We examined changes in body mass index (BMI) and tobacco and alcohol consumption among women with a diagnosis of breast cancer and among cancer-free women. We used data from 23 420 women aged 50-64 years who participated in the Diet, Cancer and Health cohort, of whom 449 were diagnosed with breast cancer between baseline (1993-1997) and follow-up (2000-2002), and 22 971 remained cancer-free. We used multiple linear regression analysis to examine differences in BMI and alcohol and tobacco consumption between the two groups and to examine whether demographic and prognostic factors were associated with behavioural changes in women with breast cancer.
There were no significant differences in changes in BMI, alcohol and tobacco consumption between the two groups. Only in sub-analyses among women who lost weight between baseline and follow-up, women with breast cancer lost more weight than cancer-free women (ß = 0.2; CI 0.1; 0.4), but residual confounding from stage cannot be excluded. Among the women with breast cancer we found no significant changes in BMI, alcohol and tobacco consumption by level of education, marital status, chemotherapy, hormone therapy or radiation.
Women with breast cancer did not reduce their BMI, or modify their alcohol use or tobacco consumption compared with cancer-free women. This study indicates that guidelines and interventions to change health behaviour are needed after a cancer diagnosis.
PubMed ID
23244678 View in PubMed
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Cyclooxygenase-2 (COX-2) polymorphisms and risk of inflammatory bowel disease in a Scottish and Danish case-control study.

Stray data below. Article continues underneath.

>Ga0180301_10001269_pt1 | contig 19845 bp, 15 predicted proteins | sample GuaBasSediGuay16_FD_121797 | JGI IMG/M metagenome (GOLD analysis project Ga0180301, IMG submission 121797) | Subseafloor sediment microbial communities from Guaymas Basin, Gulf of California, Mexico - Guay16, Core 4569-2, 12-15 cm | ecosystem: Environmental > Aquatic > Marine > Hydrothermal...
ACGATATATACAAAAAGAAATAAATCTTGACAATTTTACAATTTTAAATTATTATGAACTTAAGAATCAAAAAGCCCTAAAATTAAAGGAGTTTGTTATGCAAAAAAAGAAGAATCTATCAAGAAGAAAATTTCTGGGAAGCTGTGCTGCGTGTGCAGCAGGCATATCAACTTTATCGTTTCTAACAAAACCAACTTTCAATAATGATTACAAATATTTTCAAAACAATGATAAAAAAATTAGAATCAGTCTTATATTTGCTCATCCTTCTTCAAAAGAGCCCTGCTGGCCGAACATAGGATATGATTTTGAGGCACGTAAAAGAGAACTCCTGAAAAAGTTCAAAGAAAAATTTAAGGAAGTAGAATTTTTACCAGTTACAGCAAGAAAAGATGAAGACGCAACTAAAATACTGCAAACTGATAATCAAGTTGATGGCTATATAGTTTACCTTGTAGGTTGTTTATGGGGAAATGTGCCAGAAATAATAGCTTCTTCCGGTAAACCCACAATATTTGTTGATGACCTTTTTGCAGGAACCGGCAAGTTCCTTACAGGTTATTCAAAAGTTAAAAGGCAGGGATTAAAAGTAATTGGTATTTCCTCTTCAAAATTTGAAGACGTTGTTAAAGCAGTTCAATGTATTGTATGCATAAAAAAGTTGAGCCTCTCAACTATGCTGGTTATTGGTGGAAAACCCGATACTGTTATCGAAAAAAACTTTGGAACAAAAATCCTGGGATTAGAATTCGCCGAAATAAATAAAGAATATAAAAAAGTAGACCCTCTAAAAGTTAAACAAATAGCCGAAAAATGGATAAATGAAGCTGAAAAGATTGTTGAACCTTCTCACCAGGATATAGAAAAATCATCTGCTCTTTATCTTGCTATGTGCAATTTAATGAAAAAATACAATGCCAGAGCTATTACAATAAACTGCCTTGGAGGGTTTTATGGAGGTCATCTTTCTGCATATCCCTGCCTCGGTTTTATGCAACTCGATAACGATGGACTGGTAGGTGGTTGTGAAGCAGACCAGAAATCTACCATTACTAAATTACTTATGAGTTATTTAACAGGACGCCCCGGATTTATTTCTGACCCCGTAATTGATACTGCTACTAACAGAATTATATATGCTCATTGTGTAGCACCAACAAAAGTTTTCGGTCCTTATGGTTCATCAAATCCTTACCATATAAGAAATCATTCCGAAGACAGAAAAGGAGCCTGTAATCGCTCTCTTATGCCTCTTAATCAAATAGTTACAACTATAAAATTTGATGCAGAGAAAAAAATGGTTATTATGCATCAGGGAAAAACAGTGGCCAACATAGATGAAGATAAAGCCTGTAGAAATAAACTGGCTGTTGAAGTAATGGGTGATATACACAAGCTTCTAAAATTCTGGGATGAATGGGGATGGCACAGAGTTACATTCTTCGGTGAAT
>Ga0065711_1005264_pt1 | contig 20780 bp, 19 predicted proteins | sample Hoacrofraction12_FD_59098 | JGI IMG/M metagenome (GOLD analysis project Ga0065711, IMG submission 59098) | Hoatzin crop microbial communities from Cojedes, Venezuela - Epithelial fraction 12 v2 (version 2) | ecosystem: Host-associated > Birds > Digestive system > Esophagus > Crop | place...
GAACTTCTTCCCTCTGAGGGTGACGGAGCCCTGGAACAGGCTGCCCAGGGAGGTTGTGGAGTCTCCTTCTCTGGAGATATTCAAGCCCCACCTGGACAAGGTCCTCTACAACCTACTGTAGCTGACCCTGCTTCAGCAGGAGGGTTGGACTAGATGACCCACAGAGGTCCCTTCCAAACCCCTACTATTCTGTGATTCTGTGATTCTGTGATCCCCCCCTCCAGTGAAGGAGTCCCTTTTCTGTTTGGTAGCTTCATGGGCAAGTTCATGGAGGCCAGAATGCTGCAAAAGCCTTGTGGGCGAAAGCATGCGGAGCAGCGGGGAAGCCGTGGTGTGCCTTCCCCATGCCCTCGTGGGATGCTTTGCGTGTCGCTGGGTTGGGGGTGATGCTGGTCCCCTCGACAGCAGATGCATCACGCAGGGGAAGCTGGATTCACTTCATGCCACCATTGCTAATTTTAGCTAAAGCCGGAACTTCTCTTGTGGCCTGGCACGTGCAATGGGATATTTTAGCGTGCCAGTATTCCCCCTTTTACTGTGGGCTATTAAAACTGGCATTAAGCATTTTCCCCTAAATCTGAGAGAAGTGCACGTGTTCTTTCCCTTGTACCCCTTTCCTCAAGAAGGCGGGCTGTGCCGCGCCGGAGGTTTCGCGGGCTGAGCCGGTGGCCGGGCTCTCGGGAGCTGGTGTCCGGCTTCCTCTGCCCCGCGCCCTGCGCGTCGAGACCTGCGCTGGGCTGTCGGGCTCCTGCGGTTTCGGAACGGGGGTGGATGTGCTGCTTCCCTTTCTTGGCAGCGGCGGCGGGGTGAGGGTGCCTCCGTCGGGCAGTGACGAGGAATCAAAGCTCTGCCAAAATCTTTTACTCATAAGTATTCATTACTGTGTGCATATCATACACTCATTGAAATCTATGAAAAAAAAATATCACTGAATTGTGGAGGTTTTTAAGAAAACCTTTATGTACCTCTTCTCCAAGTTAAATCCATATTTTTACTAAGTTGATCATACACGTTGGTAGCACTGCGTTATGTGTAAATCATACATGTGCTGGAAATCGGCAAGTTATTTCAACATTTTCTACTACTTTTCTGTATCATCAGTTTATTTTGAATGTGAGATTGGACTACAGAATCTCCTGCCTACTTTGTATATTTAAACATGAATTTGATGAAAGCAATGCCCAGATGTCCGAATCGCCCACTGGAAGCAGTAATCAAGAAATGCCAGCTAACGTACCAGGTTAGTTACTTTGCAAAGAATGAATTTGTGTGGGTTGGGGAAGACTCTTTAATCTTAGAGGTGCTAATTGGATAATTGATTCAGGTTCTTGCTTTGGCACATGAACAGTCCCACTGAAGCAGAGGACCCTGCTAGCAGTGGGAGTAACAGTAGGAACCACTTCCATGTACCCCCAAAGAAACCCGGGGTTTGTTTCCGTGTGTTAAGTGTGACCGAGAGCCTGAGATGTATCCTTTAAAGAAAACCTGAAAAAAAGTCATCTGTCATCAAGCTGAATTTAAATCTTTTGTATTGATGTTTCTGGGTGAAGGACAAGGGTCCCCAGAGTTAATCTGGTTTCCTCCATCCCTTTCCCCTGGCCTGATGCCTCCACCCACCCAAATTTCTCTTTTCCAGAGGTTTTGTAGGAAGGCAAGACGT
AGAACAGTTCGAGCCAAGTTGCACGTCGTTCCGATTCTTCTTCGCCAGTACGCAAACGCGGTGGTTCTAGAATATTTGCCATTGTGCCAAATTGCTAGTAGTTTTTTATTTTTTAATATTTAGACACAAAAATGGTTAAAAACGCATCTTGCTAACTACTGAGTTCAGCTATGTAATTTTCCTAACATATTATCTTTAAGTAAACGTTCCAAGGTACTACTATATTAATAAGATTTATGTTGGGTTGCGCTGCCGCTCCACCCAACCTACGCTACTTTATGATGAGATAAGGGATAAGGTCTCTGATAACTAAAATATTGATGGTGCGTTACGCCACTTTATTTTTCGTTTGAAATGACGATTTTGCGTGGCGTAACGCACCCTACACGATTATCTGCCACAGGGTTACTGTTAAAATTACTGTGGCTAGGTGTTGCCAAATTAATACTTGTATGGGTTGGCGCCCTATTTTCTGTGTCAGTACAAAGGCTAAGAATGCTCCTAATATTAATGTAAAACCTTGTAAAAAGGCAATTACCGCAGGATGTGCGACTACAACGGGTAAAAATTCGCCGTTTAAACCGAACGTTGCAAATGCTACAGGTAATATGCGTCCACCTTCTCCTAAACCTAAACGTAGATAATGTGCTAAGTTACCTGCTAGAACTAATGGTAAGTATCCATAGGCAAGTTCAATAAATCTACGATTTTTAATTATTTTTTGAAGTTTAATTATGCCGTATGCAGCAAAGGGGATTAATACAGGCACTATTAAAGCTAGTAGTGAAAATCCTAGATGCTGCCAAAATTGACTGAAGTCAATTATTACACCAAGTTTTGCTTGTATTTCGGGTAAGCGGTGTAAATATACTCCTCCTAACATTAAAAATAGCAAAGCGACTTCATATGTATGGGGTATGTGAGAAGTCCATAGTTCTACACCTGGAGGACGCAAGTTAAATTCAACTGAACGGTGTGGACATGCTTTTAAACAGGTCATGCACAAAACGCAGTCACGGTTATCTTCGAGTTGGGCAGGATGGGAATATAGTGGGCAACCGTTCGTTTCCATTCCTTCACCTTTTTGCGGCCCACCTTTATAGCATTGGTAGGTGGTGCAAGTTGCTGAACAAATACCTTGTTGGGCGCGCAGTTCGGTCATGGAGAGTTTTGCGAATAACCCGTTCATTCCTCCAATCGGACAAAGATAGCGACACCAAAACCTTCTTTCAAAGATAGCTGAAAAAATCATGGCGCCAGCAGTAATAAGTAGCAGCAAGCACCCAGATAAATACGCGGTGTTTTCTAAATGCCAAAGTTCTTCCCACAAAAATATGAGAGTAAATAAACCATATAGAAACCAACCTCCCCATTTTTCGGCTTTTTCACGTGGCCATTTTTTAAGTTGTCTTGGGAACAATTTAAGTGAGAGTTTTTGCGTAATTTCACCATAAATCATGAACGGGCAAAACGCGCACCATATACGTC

https://arctichealth.org/en/permalink/ahliterature141181
Source
Inflamm Bowel Dis. 2011 Apr;17(4):937-46
Publication Type
Article
Date
Apr-2011
Author
Vibeke Andersen
Elaine Nimmo
Henrik B Krarup
Hazel Drummond
Jane Christensen
Gwo-Tzer Ho
Mette Ostergaard
Anja Ernst
Charlie Lees
Bent A Jacobsen
Jack Satsangi
Ulla Vogel
Author Affiliation
Medical Department, Viborg Regional Hospital, Viborg, Denmark. va9791@gmail.com
Source
Inflamm Bowel Dis. 2011 Apr;17(4):937-46
Date
Apr-2011
Language
English
Publication Type
Article
Keywords
Adult
Aged
Biological Markers - metabolism
Case-Control Studies
Colitis, Ulcerative - genetics
Crohn Disease - genetics
Cyclooxygenase 2 - genetics
DNA - genetics
Denmark
Female
Gene Frequency
Genotype
Humans
Male
Middle Aged
Polymerase Chain Reaction
Polymorphism, Genetic - genetics
Scotland
Young Adult
Abstract
Inflammatory bowel diseases (IBDs) are a result of interactions between luminal pathogens and the intestinal immune response. Cyclooxygenase-2 (COX-2) plays a key role in the regulation of the inflammatory response upon stimulation by luminal pathogens via Toll-like receptors.
Genotypes of the COX-2/PTGS2/PGHS2 A-1195G (rs689466), G-765C (rs20417), and T8473C (rs5275) polymorphisms were assessed in a Scottish and Danish case-control study including 732 Crohn's disease (CD) cases, 973 ulcerative colitis (UC) cases, and 1157 healthy controls using logistic regression.
Carriers of the COX-2 A-1195G variant allele had increased risk of UC (odds ratio [OR], 95% confidence interval [CI] = 1.25 [1.02-1.54], P = 0.03) and of both UC and IBD among never smokers (OR [95% CI] = 1.47 [1.11-1.96], P = 0.01 and OR [95% CI] = 1.37 [1.06-1.77], P = 0.02, respectively). Furthermore, this variant genotype was associated with increased risk of diagnosis of UC before age 40 years and with extensive UC (OR [95% CI] = 1.34 [1.11-1.62], P = 0.002 and OR [95% CI] = 1.32 [1.03-1.69], P = 0.03, respectively).
COX-2 A-1195G polymorphism was associated with the risk of UC, especially among never-smokers, suggesting that low activity of COX-2 may predispose to UC. Our results suggest that inclusion of smoking status may be essential for the evaluation of the role of genetic predisposition to IBD.
PubMed ID
20803508 View in PubMed